HAP never had any explicit policy advocating segregation; nonetheless, for various reasons de facto segregation was the norm. Whites complained when placed near “black” areas, and segregation of Vanport by neighborhood might as well have been enforced legally. Only in 1944 were complaints raised about the segregation situation in the city. Reacting to the criticism—and pressure from Eleanor Roosevelt—by April 1944, HAP began placing incoming blacks into the “white” areas of the settlement. However, word quickly spread and 63 white residents quickly signed a petition demanding a reversal of the policy. Entire buildings were free in the “black” areas of town, they argued, and after opponents of the integration plan appeared at a HAP meeting the authority decided to resume its previous policies.
The unprecedented level of integration and lack of any major racial incidents or severe tensions did not mean there were no problems. Black/white tensions were still a part of Vanport life as well as a problem in relating to Portland. A 1943–44 study published in the American Sociological Review indicates that the top five complaints from Vanport residents included "negroes and whites in same neighborhood", "negroes and whites in same school", and "discrimination against Vanport people by Portlanders".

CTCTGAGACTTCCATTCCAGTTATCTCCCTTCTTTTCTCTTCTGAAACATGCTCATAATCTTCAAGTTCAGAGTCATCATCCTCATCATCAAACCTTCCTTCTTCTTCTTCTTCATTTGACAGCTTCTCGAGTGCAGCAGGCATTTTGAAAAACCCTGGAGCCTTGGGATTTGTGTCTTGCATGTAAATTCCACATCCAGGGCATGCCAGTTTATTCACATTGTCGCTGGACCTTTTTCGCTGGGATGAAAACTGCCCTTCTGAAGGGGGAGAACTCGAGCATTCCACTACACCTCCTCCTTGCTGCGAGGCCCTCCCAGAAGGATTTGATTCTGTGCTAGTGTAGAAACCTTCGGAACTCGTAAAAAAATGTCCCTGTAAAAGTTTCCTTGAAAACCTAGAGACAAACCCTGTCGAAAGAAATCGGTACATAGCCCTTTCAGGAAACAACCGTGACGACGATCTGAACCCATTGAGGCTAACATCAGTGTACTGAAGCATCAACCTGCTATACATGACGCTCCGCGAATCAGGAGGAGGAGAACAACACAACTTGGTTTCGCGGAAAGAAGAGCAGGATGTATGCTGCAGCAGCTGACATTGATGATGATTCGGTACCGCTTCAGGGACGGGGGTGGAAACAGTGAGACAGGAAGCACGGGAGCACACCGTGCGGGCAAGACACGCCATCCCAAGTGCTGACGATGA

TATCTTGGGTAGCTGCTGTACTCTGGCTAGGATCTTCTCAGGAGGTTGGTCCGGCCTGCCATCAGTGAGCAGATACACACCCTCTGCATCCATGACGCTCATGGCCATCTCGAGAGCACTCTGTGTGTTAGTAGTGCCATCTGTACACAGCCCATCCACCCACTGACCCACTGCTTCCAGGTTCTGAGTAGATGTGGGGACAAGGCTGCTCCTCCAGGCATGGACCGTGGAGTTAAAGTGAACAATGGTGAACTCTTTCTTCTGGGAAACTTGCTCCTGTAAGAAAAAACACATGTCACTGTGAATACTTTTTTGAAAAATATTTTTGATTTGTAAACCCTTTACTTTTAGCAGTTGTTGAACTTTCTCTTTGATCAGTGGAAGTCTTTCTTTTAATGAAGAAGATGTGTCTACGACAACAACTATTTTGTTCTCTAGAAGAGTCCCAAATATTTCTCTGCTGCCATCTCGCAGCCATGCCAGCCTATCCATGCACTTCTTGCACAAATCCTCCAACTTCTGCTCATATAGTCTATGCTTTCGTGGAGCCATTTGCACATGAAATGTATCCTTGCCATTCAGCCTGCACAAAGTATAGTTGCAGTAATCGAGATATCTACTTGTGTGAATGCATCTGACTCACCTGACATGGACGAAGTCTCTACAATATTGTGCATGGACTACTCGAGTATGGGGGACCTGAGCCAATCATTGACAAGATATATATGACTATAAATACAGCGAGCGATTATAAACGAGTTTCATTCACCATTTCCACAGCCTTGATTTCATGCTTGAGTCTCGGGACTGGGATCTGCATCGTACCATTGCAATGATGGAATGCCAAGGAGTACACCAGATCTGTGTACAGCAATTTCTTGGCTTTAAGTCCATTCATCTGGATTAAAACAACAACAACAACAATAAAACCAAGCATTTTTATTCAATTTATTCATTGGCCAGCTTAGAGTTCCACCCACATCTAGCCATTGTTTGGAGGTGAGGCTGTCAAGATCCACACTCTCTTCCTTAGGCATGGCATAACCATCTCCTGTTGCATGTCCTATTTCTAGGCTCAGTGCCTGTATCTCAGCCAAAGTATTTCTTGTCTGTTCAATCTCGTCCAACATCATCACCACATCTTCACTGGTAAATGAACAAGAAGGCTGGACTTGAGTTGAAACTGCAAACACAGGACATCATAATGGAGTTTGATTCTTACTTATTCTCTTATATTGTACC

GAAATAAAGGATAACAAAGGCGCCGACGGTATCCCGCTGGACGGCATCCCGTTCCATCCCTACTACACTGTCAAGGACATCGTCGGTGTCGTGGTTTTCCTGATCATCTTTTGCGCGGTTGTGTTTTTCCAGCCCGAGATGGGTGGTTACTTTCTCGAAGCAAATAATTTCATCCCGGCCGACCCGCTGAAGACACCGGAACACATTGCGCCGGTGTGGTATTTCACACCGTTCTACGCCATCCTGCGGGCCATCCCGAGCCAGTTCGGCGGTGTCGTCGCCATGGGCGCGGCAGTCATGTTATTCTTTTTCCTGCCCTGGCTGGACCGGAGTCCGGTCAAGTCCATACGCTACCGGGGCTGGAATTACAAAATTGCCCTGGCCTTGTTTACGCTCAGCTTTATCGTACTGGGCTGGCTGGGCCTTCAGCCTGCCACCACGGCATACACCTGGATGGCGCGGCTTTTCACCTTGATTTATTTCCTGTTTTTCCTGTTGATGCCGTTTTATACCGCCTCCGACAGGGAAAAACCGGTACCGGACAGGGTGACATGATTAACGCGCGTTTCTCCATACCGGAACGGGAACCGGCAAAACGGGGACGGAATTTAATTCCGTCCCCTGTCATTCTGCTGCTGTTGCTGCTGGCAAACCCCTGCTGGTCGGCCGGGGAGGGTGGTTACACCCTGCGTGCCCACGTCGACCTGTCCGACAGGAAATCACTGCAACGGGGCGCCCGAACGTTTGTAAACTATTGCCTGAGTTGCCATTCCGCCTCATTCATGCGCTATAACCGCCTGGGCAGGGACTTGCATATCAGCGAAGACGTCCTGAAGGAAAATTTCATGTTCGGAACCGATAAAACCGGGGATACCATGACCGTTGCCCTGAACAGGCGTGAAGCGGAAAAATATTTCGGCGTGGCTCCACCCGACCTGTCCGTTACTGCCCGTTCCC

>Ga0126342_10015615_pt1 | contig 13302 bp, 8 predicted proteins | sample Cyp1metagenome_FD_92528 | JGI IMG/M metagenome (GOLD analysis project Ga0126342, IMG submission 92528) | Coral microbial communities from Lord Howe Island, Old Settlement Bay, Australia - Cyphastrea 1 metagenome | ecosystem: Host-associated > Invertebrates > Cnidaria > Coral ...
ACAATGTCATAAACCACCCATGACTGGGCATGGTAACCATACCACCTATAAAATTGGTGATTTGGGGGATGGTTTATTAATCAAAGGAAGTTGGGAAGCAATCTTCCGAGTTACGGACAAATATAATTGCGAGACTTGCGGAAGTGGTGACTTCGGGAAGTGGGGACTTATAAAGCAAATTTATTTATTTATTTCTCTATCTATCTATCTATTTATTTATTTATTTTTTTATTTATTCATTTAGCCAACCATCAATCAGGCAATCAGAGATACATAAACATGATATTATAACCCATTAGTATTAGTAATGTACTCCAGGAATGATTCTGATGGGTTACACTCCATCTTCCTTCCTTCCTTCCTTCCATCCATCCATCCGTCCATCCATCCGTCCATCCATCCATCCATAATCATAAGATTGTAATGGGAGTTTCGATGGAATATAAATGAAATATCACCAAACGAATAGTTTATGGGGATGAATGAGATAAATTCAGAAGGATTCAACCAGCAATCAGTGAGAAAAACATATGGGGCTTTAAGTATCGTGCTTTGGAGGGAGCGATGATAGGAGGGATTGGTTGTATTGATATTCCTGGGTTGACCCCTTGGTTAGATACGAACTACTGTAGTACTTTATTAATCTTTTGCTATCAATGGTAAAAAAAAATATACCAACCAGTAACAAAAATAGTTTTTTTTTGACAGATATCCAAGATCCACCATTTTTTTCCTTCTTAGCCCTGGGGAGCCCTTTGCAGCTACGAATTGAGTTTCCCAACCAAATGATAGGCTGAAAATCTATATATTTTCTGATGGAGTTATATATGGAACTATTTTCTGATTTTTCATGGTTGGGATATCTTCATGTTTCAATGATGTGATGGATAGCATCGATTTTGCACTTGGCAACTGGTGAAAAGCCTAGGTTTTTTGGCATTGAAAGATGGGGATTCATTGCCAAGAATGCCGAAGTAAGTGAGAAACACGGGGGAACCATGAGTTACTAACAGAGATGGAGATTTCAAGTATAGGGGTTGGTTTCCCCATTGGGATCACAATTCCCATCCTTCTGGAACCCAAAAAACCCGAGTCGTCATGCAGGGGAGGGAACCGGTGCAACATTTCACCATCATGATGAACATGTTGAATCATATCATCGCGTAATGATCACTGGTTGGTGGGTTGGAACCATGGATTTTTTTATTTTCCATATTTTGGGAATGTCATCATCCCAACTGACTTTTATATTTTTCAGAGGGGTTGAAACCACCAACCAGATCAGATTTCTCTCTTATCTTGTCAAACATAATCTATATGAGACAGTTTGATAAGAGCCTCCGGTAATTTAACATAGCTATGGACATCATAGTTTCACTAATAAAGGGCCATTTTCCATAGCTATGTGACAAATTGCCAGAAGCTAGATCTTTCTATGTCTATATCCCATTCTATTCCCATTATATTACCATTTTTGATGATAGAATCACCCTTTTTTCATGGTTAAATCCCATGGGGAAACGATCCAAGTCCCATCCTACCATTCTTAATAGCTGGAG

Although some of Portland's blacks lived in 53 of the city's 60 census tracts before the war, about half were concentrated in two tracts east of the Willamette River and north of the east–west centerline of the city. After the war, much of Portland's black community remained centered in northeastern parts of the city.
Vanport was especially vulnerable to flooding, since it was built on reclaimed lowlands along the Columbia River. The Columbia Basin is a massive area encompassing seven U.S. states and British Columbia, Canada. The previous winter snowpack was 75 to 135% of normal. Above normal temperatures accompanied two major rainstorms May 19 to 23 and again May 26 to 29. Rainfall combined with melt water swelled the many tributaries feeding the Columbia in the days prior to the flood, creating high water levels not seen since the record flood of 1894. The lowest point in Vanport was about 15 feet (4.6 m) below the water level in the river.
A radio alert was issued the night before the flood, and some residents moved their belongings into attics and upper floors. Few imagined the possible extent to which the water levels would rise. Another contributing factor to the lack of voluntary evacuation was the fact that many residents relied solely on public transportation.